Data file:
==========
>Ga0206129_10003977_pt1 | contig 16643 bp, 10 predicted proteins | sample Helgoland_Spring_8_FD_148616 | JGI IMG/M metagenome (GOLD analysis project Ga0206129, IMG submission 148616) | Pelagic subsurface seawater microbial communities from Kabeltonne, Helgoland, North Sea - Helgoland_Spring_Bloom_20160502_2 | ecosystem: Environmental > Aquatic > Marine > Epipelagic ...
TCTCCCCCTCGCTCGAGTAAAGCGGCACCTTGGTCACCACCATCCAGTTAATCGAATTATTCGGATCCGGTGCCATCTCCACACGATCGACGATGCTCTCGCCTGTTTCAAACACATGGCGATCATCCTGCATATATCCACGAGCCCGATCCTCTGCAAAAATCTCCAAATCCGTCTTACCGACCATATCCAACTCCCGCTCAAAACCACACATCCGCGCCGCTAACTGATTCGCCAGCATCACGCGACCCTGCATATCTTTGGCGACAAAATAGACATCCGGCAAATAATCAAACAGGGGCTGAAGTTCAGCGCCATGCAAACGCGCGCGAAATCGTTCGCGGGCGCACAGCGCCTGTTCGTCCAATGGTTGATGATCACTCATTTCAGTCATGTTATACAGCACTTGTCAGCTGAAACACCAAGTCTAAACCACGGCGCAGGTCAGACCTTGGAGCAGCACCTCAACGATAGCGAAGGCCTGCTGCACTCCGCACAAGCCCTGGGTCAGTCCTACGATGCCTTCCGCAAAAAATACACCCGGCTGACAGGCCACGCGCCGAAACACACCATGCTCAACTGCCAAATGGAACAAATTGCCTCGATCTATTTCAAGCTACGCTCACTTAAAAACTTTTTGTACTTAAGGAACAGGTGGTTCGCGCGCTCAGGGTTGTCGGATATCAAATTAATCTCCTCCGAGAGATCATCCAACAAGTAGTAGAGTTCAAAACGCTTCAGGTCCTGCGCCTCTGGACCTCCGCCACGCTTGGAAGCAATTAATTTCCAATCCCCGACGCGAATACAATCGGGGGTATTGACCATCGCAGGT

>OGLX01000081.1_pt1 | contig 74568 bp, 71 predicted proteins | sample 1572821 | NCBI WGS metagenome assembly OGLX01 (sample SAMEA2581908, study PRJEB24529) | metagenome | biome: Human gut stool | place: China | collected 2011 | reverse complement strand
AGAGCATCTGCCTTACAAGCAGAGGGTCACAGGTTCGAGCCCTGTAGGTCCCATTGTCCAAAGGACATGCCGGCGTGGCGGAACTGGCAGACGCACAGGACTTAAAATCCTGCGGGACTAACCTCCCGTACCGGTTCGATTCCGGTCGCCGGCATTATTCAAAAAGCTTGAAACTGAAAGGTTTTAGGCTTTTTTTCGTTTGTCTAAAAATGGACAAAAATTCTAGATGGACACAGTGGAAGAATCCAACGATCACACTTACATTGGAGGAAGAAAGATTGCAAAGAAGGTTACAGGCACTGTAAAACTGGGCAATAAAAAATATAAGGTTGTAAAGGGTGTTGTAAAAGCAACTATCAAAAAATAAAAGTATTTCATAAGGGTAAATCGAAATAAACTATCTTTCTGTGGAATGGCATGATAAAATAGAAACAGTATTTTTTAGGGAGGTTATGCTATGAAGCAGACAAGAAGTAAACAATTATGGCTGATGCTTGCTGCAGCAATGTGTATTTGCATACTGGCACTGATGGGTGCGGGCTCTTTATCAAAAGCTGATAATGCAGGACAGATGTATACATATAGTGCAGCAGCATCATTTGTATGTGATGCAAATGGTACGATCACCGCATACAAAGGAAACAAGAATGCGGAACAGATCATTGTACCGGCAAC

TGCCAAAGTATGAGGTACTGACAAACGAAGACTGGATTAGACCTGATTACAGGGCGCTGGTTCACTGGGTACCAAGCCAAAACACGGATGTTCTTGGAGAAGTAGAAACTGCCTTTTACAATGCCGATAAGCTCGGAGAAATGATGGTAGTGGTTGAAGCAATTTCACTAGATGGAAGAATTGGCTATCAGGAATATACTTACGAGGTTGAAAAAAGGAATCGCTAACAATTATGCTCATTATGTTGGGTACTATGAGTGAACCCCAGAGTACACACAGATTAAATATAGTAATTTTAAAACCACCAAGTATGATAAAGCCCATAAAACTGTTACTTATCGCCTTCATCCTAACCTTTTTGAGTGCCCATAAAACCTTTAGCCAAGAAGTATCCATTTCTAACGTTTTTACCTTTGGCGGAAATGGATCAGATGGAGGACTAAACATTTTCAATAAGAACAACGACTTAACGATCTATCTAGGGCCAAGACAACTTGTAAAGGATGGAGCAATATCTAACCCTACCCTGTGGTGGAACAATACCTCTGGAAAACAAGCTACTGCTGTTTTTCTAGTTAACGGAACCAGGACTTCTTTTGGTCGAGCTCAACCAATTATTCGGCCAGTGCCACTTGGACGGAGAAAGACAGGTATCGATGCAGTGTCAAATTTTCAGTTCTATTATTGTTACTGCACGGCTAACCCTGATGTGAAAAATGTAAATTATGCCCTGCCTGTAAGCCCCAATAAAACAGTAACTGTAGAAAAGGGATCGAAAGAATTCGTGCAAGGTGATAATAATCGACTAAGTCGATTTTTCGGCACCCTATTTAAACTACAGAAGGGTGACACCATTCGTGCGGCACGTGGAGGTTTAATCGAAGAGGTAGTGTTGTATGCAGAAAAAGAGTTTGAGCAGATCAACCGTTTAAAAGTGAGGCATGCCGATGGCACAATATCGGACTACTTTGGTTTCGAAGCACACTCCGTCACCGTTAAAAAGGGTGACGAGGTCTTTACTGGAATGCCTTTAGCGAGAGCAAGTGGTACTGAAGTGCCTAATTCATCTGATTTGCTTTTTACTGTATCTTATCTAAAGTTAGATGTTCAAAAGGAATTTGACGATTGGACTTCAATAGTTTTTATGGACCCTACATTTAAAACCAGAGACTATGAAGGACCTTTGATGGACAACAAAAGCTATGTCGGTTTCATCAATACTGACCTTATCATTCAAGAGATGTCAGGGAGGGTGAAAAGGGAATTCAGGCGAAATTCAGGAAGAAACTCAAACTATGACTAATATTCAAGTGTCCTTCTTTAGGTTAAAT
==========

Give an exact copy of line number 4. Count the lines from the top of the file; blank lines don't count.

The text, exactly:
AGAGCATCTGCCTTACAAGCAGAGGGTCACAGGTTCGAGCCCTGTAGGTCCCATTGTCCAAAGGACATGCCGGCGTGGCGGAACTGGCAGACGCACAGGACTTAAAATCCTGCGGGACTAACCTCCCGTACCGGTTCGATTCCGGTCGCCGGCATTATTCAAAAAGCTTGAAACTGAAAGGTTTTAGGCTTTTTTTCGTTTGTCTAAAAATGGACAAAAATTCTAGATGGACACAGTGGAAGAATCCAACGATCACACTTACATTGGAGGAAGAAAGATTGCAAAGAAGGTTACAGGCACTGTAAAACTGGGCAATAAAAAATATAAGGTTGTAAAGGGTGTTGTAAAAGCAACTATCAAAAAATAAAAGTATTTCATAAGGGTAAATCGAAATAAACTATCTTTCTGTGGAATGGCATGATAAAATAGAAACAGTATTTTTTAGGGAGGTTATGCTATGAAGCAGACAAGAAGTAAACAATTATGGCTGATGCTTGCTGCAGCAATGTGTATTTGCATACTGGCACTGATGGGTGCGGGCTCTTTATCAAAAGCTGATAATGCAGGACAGATGTATACATATAGTGCAGCAGCATCATTTGTATGTGATGCAAATGGTACGATCACCGCATACAAAGGAAACAAGAATGCGGAACAGATCATTGTACCGGCAAC